At the Miami International Boat Show, it’s usually the hot new rides that garner the media attention; all-new models like the Grady-White 251, the Bryant Calandra, and the Chris-Craft Launch 36. But every now and again you come across a boat that has been around for a while, yet is still newsworthy. Why? Maybe there’s a back story, maybe the boat is simply not well-known yet deserves the attention of boat shoppers, or maybe the boat features some unusual new equipment.

In the case of the Stamas Tarpon 289 all three are true. This boat caught our attention—and held it.

stamas tarpon 289

Recent updates, build quality, history, and some new gear all conspire to make the Stamas Tarpon 289 newsworthy, even though the hull has been around the block a time or two.

Back Story

Stamas is quite an unusual company in the world of boatbuilding. It began when Peter and Nicholas Stamas built a wooden boat that won a prize at the state fair. After World War II they began building in production mode, and in the late 50’s, were one of the first builders around to make the transition to fiberglass. Fast-forward to modern times, and one of the founder’s sons, John Stamas, is still at the company’s helm. One of their most popular models, the Tarpon 270, gets a re-do. It becomes the Stamas Tarpon 289, and we find it at the Miami show.

How Long Is It?

The 289 model designation deserves some explanation. The boat has a length of 28’9” with the bow pulpit included (and 30’9” when you stretch a tape all the way back to the end of the outboards). Exclude everything except the hull, however, and length is 27’. Back in the day, most manufacturers used to tag their models with the hull length number. But builders changed the practice some years ago, and began using overall length numbers including pulpits and brackets, when designating the model. So by switching the name up, Stamas was simply getting with the times.

So, why does this boat deserve your attention, even though Stamas has been building center console fishing machines on this footprint for years? As a wise man once said, if it ain’t broke don’t fix it. This hull design, which incorporates a variable transom deadrise peaking at 24-degrees but averaging 22-degrees, does an excellent job of smoothing out the bumps while maintaining stability. Countless boats were zinging around Biscayne Bay, creating a washing-machine wave effect when we went for our test run, and the Tarpon 289 smoothed out the bumps whether we were blasting along at speeds approaching 50-mph, or putting slowly with the waves hitting us on the beam.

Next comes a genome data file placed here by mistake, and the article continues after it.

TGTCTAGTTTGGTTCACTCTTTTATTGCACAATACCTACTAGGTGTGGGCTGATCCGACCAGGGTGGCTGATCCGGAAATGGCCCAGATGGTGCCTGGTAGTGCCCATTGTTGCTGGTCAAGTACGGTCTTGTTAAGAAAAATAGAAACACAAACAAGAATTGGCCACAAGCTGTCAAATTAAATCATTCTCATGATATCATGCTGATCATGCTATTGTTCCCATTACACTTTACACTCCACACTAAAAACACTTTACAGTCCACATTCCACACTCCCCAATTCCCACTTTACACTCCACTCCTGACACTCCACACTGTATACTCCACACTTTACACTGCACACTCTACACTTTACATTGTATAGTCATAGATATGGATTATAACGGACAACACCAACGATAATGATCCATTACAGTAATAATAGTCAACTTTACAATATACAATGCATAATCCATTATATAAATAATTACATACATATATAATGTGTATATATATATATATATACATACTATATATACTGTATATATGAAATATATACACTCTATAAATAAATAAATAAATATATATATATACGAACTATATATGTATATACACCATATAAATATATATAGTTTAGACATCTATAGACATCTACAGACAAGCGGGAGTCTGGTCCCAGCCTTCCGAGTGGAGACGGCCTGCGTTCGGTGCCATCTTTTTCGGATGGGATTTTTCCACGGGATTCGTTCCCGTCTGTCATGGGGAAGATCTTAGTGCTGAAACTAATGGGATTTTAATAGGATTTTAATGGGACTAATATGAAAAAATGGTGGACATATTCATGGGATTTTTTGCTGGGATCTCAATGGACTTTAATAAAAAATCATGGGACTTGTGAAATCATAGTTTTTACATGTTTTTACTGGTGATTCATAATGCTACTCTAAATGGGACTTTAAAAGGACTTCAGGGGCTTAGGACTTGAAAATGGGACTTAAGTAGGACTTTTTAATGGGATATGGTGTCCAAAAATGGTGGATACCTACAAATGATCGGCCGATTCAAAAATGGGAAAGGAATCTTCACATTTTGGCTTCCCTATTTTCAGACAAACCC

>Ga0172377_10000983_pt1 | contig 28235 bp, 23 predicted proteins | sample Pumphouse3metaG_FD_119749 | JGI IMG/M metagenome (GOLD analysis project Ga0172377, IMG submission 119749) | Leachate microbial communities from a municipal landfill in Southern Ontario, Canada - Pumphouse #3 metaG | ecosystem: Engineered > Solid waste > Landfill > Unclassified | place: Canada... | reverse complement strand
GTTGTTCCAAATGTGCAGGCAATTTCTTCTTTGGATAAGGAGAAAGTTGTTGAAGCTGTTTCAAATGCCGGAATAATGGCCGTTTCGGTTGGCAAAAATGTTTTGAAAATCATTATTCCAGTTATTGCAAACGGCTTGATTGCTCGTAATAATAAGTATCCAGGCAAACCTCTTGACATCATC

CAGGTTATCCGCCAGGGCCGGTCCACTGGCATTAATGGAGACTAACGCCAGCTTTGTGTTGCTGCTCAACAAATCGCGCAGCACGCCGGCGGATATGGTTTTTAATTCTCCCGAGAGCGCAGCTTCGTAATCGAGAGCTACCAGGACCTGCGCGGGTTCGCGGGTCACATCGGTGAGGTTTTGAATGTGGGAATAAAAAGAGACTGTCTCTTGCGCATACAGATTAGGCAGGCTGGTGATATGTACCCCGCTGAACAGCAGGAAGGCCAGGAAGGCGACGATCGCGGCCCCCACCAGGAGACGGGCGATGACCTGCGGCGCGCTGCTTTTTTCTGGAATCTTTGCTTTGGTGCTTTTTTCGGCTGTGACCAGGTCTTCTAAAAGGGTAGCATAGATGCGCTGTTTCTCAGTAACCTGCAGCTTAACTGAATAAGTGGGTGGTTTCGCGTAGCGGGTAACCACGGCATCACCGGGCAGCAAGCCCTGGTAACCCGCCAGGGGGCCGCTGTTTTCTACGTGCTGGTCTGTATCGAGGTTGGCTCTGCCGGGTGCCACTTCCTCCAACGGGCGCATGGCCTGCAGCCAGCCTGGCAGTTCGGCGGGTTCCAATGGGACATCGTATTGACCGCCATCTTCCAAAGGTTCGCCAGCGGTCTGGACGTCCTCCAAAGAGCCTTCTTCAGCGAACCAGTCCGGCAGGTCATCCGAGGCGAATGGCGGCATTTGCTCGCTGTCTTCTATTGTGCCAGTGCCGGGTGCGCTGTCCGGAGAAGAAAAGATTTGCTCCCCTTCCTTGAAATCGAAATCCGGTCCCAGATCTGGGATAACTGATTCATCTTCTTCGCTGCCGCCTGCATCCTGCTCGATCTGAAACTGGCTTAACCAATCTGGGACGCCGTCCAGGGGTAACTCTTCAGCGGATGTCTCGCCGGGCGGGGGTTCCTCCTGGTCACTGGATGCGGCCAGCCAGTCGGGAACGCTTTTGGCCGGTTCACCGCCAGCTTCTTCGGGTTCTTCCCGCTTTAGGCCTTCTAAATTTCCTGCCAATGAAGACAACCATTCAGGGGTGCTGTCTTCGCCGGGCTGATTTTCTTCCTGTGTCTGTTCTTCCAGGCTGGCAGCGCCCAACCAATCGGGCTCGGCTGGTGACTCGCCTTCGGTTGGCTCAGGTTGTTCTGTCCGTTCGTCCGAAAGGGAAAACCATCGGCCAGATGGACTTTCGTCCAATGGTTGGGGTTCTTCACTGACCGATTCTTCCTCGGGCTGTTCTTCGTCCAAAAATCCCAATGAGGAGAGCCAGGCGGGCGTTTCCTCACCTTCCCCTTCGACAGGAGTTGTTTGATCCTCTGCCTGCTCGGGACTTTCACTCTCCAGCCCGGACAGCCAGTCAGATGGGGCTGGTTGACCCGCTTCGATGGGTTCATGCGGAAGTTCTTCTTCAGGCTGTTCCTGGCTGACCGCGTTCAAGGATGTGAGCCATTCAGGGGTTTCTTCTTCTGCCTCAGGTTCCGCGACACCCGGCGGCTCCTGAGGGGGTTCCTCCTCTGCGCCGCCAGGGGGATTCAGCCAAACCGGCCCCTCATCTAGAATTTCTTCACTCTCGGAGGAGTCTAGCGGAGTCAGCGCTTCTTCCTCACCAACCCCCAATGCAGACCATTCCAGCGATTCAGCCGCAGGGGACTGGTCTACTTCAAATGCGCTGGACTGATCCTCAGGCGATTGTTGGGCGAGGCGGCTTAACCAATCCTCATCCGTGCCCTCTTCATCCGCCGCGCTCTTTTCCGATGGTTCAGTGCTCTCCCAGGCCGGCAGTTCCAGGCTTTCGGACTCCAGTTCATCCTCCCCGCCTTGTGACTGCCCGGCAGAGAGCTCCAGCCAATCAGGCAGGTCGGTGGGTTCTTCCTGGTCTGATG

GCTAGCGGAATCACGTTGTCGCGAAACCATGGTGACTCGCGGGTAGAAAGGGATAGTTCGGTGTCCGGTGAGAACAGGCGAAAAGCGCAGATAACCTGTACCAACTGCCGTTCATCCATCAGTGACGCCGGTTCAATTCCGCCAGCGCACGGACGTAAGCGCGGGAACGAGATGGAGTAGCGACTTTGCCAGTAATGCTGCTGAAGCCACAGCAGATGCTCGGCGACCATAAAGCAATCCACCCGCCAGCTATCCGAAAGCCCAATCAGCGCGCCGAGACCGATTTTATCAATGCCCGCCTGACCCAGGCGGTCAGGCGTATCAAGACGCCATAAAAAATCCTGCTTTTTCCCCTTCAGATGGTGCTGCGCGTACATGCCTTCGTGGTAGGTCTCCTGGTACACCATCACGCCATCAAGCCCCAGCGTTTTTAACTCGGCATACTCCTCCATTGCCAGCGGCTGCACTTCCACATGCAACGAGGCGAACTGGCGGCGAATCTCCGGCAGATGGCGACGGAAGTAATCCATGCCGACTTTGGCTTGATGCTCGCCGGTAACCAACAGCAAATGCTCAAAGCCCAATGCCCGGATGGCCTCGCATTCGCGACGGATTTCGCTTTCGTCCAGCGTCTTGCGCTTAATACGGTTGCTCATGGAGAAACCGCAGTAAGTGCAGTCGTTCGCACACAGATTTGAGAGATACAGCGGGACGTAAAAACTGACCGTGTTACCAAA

Updates and Enhancements

Beyond the hull, Stamas has made a number of updates and enhancements to the platform. One of my favorites is the transom bench seat. Not only is it sturdy, it flips down with one tug. Many other transom benches require folding legs, struts, or complex hinges that require a heck of a lot more effort.

Fish stowage is also notable, with 659 total quarts of capacity split between a pair of forward boxes and one aft, all of which drain directly overboard and don’t require pump-outs or macerators. That's just plain smart design.

And take note of how the console door swings open wide on gas-assist struts, giving you a huge entry to the head compartment. One beef, here: it would look nicer in there if the canvas curtain protecting the helm rigging was upgraded to a fiberglass panel.

suzuki precision controls

Upgrading to the Suzuki Precision Controls is a worthy expense.

New Equipment

The Tarpon 289 we ran was rigged with a pair of 175-hp Suzuki four-strokes, rigged with Suzuki Precision Control. These controls are Suzuki’s version of digital throttles and shifters, and they were buttery-smooth. They add between $1,200 to $1,600 to the price of the boat, but the list price is surprisingly reasonable: you can get into a 289 for around $120,000. Most people will want to spend a bit more and go with twin engines, but a lot of the big-ticket items that most builders charge extra for—like hydraulic trim tabs, a 20-amp onboard battery charger, a portable head, and the T-top with four rocket launchers and spreader lights—are included as standards.
Deadrise22 degrees
Displacement5,500 lbs
Fuel capacity220 gal.
Fuel capacity20 gal.

This model isn’t flashy, nor is it outrageously expensive. Its speeds aren't off the charts, nor are they lacking. The build is not high-tech, nor is its ruggedness open to dispute. In essence, the Stamas Tarpon 289 is a bread-and-butter boat. It may not make a lot of headlines, but it will make a lot of fishing lines come tight—and if you’re looking for a center console fishboat in this size range, it’s a safe bet that the Tarpon will hold your attention.

Other Choices: The Cobia 296 Center Console should appeal to the same set of anglers as the Stamas. Those who want a bit more bling should look at the Chris-Craft 29 Catalina, and the Dusky 278 provides a lower cost though notably dressed down option.

View Stamas Tarpon listings.

For more information, visit Stamas Yachts.

Written by: Lenny Rudow
With over two decades of experience in marine journalism, Lenny Rudow has contributed to publications including YachtWorld,, Boating Magazine, Marlin Magazine, Boating World, Saltwater Sportsman, Texas Fish & Game, and many others. Lenny is a graduate of the Westlawn School of Yacht Design, and he has won numerous BWI and OWAA writing awards.